A Framework for Citizen-Centric Government Websites

A Framework for Citizen-Centric Government Websites

F. Dianne Lux Wigand (University of Arkansas at Little Rock, USA)
DOI: 10.4018/978-1-61692-018-0.ch002
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Abstract

This author argues for a stronger end-user and citizen-centric approach to the development and evaluation of e-government services provided via the Internet. Over the past decade government agencies at all levels have created web sites that provide primarily information and only offer few two-way transactions. The predicted and hoped for resulting transformation of government at all levels due to the advent of Internet services seems yet to occur. The overall development of e-government services has been slow and uneven. To add value to existing and future government web sites, public administrators need to come to grips with a framework presented here and to understand the nature of and relationships among three variables: End-user, task, and channel characteristics and then consider their respective role and impact on channel selection. This framework along with an end-user perspective enables public administrators to assess not only the value of current information and service channels, but newer information and communication technologies such as those found in Web 2.0 or social media developments. Recommendations are offered.
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Introduction

The purpose of this chapter is to provide public administrators with a framework to design, manage and evaluate web sites from an end-user and citizen-centric perspective. Accordingly, the underlying fundamental question addressing this perspective is: Why and how do citizens (and other stakeholders) contact government? In answering this critical question, public administrators need to understand and grapple with the nature of and relationships among three variables: End-user characteristics, task characteristics, and channel characteristics (Wigand, 2007). The importance of this framework for public administrators is that web sites as well as other communication channels must be designed to provide all stakeholders with the information and services they want, when they want it, and to be delivered through their preferred channel. By evaluating web sites from the perspective of the end-user, public administrators will be able to access and manage citizens’ information needs, existing channels as well as emerging information and communication technologies (ICT) and channels such as social network sites, blogs, Wikis and Twitter. Public administrators at all levels of government can use this approach not only to evaluate channels, but to allocate resources to channels that will deliver outcomes (information and/or services) to citizens in an efficient and effective way for government. This emphasis on citizen-centric orientation is reflective of a fundamental communication principle, i.e. all communication efforts must start with the end-user. The end-user is the person for whom the technology or application was intended. In this chapter the term end-user is used interchangeably with citizen.

The importance of the end-user has been recognized in several fields (communication, information management, sociology, organization behavior, computer and information science and government). End-user orientation (sometimes referred to as ‘audience orientation’) is the alpha and omega of fields dealing with ICT use. Only the end-user can evaluate the value of the channel(s) used for communication (Zeithaml, Parasuraman and Malhorta, 2000). Accordingly, the end-user has a message, selects the appropriate channel to reach a receiver who responds, i.e. provides feedback, within a specified time frame and closes the communication loop. Moreover, this shift to an end-user orientation for government web sites will provide added value for all stakeholders.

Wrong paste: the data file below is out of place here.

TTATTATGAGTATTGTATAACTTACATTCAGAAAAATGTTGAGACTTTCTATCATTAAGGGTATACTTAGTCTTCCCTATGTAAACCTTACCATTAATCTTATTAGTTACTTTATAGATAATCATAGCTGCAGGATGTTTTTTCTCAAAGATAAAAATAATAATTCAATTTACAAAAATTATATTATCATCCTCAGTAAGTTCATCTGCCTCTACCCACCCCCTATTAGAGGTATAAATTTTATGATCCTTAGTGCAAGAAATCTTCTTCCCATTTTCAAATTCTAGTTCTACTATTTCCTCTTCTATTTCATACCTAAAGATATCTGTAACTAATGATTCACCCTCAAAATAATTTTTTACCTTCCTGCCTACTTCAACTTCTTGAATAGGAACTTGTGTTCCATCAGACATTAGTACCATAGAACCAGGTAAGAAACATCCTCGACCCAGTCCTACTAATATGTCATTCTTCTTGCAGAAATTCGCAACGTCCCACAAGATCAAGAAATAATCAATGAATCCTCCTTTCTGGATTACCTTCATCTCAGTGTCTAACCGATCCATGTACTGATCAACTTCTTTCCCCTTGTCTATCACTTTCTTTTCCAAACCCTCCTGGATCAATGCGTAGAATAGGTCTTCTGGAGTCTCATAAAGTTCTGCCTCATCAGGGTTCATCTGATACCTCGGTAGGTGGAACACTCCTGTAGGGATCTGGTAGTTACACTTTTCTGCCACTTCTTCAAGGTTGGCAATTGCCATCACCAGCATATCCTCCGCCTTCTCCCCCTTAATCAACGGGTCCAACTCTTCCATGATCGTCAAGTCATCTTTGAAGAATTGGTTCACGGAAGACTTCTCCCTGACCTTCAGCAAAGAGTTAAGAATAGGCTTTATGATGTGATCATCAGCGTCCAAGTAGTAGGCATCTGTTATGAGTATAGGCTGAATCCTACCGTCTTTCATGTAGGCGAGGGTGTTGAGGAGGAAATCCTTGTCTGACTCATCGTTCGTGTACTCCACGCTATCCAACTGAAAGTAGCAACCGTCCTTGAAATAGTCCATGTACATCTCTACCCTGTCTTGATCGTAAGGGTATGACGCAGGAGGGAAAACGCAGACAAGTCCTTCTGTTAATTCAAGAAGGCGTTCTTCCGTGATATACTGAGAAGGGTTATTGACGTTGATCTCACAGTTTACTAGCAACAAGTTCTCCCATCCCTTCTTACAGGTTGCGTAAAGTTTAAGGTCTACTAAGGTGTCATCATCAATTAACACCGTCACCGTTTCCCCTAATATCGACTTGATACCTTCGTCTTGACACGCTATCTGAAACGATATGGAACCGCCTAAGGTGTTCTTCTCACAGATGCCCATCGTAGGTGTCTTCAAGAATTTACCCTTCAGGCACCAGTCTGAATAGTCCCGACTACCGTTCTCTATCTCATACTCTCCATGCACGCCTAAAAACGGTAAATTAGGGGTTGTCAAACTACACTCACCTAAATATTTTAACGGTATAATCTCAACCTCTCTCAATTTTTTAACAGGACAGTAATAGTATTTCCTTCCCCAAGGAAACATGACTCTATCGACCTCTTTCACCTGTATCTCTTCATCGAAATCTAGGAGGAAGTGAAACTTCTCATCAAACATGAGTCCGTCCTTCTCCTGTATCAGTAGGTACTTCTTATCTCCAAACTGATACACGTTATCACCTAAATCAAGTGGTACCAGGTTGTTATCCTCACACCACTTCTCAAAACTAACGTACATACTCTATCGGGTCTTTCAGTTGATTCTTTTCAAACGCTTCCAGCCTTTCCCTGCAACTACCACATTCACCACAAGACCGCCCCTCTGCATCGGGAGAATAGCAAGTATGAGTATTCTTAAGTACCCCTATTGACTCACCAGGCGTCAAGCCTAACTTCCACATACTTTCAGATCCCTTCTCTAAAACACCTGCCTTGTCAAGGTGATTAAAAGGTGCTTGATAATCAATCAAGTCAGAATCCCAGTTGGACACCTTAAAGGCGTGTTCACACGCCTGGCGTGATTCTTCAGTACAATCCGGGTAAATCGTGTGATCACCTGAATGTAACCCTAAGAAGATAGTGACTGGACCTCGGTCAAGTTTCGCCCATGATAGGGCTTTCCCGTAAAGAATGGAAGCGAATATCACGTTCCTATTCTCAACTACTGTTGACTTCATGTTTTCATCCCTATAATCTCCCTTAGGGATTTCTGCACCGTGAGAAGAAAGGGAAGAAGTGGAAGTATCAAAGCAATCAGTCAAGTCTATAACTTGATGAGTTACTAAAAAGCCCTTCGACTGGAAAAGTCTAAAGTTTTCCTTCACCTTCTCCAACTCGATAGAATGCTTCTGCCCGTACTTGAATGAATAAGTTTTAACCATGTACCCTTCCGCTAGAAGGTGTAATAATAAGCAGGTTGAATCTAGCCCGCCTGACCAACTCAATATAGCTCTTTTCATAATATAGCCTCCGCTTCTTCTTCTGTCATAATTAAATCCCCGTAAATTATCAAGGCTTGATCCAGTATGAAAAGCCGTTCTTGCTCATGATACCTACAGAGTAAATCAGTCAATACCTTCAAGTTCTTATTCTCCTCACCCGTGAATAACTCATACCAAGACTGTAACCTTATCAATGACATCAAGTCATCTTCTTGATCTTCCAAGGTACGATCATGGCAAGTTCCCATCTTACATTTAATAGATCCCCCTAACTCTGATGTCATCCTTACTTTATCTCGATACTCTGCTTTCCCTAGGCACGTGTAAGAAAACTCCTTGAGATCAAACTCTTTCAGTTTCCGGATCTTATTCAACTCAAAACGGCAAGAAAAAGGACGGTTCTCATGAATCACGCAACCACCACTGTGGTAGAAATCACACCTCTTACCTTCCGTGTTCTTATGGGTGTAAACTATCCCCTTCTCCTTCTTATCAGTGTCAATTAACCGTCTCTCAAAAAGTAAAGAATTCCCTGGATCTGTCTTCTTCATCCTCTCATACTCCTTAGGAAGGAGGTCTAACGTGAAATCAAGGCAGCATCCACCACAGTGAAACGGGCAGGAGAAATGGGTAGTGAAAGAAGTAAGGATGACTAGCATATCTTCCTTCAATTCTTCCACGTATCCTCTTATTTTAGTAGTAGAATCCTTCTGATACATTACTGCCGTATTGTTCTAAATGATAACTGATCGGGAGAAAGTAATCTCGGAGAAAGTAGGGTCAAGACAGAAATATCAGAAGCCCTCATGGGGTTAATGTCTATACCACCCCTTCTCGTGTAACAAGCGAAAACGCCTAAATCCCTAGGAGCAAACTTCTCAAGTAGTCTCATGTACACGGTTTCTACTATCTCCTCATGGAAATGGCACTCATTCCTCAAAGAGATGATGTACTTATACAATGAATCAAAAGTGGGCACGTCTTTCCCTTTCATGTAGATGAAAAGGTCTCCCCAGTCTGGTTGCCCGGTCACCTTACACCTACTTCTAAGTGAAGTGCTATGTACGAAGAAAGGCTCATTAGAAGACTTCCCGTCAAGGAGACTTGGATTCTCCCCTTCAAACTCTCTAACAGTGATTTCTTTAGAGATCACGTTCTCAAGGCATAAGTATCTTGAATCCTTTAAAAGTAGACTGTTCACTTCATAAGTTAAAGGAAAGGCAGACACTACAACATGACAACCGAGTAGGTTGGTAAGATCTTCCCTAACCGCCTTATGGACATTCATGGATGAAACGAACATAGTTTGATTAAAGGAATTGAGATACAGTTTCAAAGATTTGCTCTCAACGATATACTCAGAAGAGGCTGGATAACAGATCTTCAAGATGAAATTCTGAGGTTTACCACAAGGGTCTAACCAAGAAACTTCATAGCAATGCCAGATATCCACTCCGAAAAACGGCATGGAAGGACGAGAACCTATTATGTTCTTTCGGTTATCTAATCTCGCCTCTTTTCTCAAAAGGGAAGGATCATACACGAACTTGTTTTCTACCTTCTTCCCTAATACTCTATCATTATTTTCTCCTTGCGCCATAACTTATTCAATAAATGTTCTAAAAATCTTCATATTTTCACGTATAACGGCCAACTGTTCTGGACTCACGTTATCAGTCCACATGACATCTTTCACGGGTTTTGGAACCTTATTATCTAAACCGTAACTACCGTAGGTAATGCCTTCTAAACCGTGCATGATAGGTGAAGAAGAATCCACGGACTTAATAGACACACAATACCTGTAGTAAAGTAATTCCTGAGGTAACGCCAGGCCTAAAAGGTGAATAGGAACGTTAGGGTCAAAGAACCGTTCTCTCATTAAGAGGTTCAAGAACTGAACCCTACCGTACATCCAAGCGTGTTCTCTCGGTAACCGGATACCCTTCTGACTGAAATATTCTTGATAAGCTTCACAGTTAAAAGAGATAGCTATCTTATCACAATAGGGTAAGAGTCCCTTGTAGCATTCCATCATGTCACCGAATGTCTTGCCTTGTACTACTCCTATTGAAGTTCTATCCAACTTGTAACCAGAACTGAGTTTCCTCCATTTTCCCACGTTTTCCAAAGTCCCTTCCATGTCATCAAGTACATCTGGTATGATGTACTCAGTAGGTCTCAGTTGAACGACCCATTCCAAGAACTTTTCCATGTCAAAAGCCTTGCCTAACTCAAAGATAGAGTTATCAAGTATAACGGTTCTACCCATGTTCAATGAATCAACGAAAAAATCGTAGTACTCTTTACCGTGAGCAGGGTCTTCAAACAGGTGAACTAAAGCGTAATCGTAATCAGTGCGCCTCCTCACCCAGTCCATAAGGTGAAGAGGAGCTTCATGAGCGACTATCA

The focus of this chapter is to place the end-user at the very center of the development, provision and evaluation of electronic public services. To accomplish this, the nature of and interrelationships among three variables: end-user characteristics, task characteristics and channel characteristics are examined to determine their respective impact on channel selection and the use of e-government services. First, though, a theoretical overview describes three overarching theories: Uses and Gratifications Theory, Technology Acceptance Model (TAM), and Diffusion of Innovations Theory. These theories provide an appropriate theoretical background to explain the characteristics of end-users, channel and task characteristics as well as variables that affect the adoption of a technology. A brief review of the relevant research on government web sites over the past decade is presented to examine why the adoption and use of e-government services are slow to take off in most countries. Next, relevant research on end-user and citizen characteristics such as age, education, sex, habits, and access, is examined to determine how these characteristics impact channel selection and the use of e-government services. Then task characteristics (complexity, ambiguity, routineness, and urgency) are explored to demonstrate end-user channel preferences for specific tasks. In addition channel characteristics (richness, social presence, and synchronicity) are reviewed to determine their relationship to channel selection and adoption of e-government services. Lastly, the relationship among these variables and their respective impact on channel selection is discussed. These interrelationships among the three variables provide guidance for building a framework of government web sites and to harness their value and investment for the future. The chapter concludes with a framework in which these efforts can be viewed conceptually.

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